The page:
Of course we wouldn’t have known this if it wasn’t for the relentless advertising of The Independent newspaper and the Rough Guides-Cool Camping/Places publishing behemoth.
This week, in The Independent online, Shingle Street was “cool place of the day” in a piece that looked like an article, but was really just advertising for the rough Guides/Cool Camping new website. This happens more than you think. We get approached by magazines quite often saying they are doing a piece on camping in Suffolk/England and would we like to be featured. Sure, if you have come to see our campsite and small farm and you want to write about it, then please do. But they are not interested in coming to visit. They want us to pay hundreds of pounds and send them some text and photos to be featured – advertising dressed up as an article. We always say no. It is a matter of principle. I am not paying someone who has not seen what we do be listed as cool or quirky or interesting – this doesn’t feel very honest. We also don’t pay to be included in campsite books – especially those that award stars. We don’t want to be judged according to some arbitrary notion of what makes a good campsite.
So, back to “cool” Shingle Street. The authors obviously hadn’t bothered to visit or really find out anything about the place. According to the article it is “ironically […] the only settlement in Suffolk without streets of any kind”. Except of course it does have a street – it has a line of odd houses along a narrow little road and this in Suffolk is a street. The main road (even if it is little more than a track) in all the villages round here is always called The Street.
Apparently – according to the so-called article – what brings people to Shingle Street is the abundance of bird and wildlife. I am sure some people visit for precisely this reason, but in my experience most of the people who come to Shingle Street are local fishermen, people walking their dogs, a few kite surfers and people wanting a swim. Oh yes, the article mentions that you can swim in the “sheltered, lagoon-like waters” of Shingle Street – really? Sure, you can swim here but first you have to walk past the sign telling people not to go into the sea because of the treacherous currents and tides.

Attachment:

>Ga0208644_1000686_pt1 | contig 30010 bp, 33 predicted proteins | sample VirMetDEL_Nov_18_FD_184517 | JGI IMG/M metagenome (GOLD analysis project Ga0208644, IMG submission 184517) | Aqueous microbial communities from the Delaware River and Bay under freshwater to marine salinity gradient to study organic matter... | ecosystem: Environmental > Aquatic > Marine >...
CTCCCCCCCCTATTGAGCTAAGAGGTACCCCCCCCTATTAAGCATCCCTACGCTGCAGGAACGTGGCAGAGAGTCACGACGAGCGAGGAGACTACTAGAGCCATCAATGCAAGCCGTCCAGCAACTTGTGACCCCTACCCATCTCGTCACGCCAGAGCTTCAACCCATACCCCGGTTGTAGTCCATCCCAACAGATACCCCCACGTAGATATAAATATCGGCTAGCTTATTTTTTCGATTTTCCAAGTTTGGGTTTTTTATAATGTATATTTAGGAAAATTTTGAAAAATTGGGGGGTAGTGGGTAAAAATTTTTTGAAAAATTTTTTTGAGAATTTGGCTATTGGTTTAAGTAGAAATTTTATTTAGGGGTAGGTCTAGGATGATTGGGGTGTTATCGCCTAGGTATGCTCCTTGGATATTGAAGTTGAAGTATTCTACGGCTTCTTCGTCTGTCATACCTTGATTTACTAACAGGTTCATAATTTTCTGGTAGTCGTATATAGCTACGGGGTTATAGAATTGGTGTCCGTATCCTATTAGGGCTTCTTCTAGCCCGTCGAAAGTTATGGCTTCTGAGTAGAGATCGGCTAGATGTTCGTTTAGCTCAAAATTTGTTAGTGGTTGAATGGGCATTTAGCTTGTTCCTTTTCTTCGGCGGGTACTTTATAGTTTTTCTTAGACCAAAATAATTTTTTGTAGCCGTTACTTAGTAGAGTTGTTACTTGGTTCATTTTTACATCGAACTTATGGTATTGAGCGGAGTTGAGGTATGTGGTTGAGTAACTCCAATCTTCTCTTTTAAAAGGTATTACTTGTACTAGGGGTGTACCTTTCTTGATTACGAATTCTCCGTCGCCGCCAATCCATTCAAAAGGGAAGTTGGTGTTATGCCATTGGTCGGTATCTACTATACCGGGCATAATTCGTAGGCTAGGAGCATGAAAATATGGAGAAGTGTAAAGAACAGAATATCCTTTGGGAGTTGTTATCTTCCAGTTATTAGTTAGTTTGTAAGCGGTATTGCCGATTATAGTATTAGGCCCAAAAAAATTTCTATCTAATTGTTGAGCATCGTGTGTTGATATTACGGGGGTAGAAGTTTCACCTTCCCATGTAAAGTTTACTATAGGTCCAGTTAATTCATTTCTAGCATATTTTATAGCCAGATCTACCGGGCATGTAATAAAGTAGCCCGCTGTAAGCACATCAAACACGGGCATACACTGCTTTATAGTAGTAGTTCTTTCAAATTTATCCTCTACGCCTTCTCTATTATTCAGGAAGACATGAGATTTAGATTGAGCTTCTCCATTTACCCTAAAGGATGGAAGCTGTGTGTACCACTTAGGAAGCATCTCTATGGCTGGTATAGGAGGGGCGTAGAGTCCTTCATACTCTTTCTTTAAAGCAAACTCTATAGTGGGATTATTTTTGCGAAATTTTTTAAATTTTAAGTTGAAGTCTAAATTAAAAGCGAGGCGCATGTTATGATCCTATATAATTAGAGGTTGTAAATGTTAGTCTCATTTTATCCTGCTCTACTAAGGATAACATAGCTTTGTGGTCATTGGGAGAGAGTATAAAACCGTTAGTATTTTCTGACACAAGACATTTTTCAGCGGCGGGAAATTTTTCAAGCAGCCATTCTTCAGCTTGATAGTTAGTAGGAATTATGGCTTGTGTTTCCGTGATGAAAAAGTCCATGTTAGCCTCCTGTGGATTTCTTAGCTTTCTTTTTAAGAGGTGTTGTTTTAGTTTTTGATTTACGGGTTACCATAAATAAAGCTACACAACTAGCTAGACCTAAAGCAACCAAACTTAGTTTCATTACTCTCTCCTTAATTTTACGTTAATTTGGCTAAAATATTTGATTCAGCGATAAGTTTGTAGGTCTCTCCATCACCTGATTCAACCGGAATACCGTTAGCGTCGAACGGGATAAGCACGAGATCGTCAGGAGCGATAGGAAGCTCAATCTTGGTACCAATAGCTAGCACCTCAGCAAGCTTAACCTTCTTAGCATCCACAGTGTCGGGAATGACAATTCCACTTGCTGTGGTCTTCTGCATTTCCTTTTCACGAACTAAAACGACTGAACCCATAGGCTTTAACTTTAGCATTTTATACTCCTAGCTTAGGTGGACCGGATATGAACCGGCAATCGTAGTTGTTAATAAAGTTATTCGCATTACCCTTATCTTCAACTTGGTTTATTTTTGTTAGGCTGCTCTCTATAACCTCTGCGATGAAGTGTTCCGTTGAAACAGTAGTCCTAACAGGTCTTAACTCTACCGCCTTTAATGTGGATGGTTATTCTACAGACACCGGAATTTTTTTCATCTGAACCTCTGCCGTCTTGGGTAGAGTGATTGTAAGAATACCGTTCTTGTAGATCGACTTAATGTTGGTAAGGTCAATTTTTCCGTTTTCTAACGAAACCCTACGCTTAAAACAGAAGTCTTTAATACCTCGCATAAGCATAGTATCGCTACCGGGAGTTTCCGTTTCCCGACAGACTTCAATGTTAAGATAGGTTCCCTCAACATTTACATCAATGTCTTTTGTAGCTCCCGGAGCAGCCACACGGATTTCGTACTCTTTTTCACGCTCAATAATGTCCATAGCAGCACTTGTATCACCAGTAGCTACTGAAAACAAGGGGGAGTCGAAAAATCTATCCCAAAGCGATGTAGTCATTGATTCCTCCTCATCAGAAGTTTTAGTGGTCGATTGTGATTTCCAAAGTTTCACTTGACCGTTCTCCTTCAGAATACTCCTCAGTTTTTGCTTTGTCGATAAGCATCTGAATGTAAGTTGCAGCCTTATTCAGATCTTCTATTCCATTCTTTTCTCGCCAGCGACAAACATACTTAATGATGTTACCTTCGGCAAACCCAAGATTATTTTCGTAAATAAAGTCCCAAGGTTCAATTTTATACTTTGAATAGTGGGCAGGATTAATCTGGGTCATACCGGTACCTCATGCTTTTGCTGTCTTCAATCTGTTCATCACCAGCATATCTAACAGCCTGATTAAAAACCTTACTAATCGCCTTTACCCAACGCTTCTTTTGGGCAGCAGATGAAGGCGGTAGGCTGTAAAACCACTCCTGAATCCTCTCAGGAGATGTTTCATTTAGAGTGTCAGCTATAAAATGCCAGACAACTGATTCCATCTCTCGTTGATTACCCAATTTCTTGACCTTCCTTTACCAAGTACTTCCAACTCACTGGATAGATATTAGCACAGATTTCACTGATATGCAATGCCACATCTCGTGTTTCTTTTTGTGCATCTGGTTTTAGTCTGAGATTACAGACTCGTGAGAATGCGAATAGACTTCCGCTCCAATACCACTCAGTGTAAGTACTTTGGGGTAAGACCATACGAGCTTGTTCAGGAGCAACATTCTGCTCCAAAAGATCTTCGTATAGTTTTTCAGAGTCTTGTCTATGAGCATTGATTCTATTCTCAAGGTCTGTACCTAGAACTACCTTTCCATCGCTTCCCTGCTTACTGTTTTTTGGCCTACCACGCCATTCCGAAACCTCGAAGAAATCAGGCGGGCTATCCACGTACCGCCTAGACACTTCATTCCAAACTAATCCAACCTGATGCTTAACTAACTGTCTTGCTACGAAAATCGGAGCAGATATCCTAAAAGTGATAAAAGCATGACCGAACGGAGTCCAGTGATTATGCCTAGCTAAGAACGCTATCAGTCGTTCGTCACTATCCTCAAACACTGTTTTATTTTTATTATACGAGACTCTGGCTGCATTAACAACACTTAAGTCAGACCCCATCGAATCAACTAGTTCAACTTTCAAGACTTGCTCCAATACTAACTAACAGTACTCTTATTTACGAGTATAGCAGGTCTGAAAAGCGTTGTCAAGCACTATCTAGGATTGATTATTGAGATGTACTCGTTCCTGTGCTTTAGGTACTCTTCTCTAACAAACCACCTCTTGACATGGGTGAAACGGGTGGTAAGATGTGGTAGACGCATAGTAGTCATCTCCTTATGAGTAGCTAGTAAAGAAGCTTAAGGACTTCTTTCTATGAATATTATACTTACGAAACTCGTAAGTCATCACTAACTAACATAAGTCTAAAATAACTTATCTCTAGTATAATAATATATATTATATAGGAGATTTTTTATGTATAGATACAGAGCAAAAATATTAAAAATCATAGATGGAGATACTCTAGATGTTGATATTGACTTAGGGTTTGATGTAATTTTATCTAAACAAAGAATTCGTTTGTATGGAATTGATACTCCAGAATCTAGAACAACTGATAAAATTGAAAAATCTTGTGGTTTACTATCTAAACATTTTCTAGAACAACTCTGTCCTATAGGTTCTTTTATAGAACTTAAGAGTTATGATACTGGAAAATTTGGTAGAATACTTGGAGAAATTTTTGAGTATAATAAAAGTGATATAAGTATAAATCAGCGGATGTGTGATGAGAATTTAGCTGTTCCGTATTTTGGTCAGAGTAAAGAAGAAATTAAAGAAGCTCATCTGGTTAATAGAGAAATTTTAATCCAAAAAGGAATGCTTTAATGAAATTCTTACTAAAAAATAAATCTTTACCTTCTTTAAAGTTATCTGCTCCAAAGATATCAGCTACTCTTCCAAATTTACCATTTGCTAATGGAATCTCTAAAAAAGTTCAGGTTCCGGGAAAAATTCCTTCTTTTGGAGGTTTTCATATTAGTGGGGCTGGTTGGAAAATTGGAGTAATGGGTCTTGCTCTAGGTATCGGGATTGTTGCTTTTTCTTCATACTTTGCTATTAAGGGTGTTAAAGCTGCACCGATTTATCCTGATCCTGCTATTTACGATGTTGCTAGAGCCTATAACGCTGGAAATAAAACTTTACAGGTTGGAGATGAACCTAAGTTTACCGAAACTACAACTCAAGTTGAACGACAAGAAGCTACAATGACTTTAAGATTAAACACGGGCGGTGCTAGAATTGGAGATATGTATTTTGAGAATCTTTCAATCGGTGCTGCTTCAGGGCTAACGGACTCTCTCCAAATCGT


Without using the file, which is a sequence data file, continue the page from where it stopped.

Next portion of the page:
Of course I do swim there and so do quite a few other local people, but we are careful. This is a turbulent coast. The sea has a power to shift the coastline, to make and destroy secret pools – it is not a sheltered, lagoon-like place, it is a wild, beautiful, powerful place.
A storm in the winter made the secret pool – the force of the sea moved shingle and created a pool 30 foot deep, more than 120 foot long and 30 foot wide. But I am pretty sure these people don’t know about it – the secret pool is hidden in plain sight, you have to walk across a sea of shingle and be right on top of it before you see it. Even when the beach is quite busy I am often at the pool by myself with my dog, together in our solitude.
I think Shingle Street is cool, but not because some people who have never visited tell me it is. I think it is cool simply because I like it and that is all there is to it.
N.B. This lack of a coherent business and advertising strategy probably means we will have to keep on with our second jobs for ever, but we don’t care. We don’t want to be another commercial campsite, focused on the bottom line, trying to maximise profits. We want to make a living, but more importantly we want to make a life.
N.B. We also think the really cool campsites are the ones not listed; the ones you find out about from friends; the ones that generations of family go to and stay at; the ones where the owners encourage kids to jump over electric fences and tickle pigs bums …. just saying you know…
N.B. here’s the link to the article.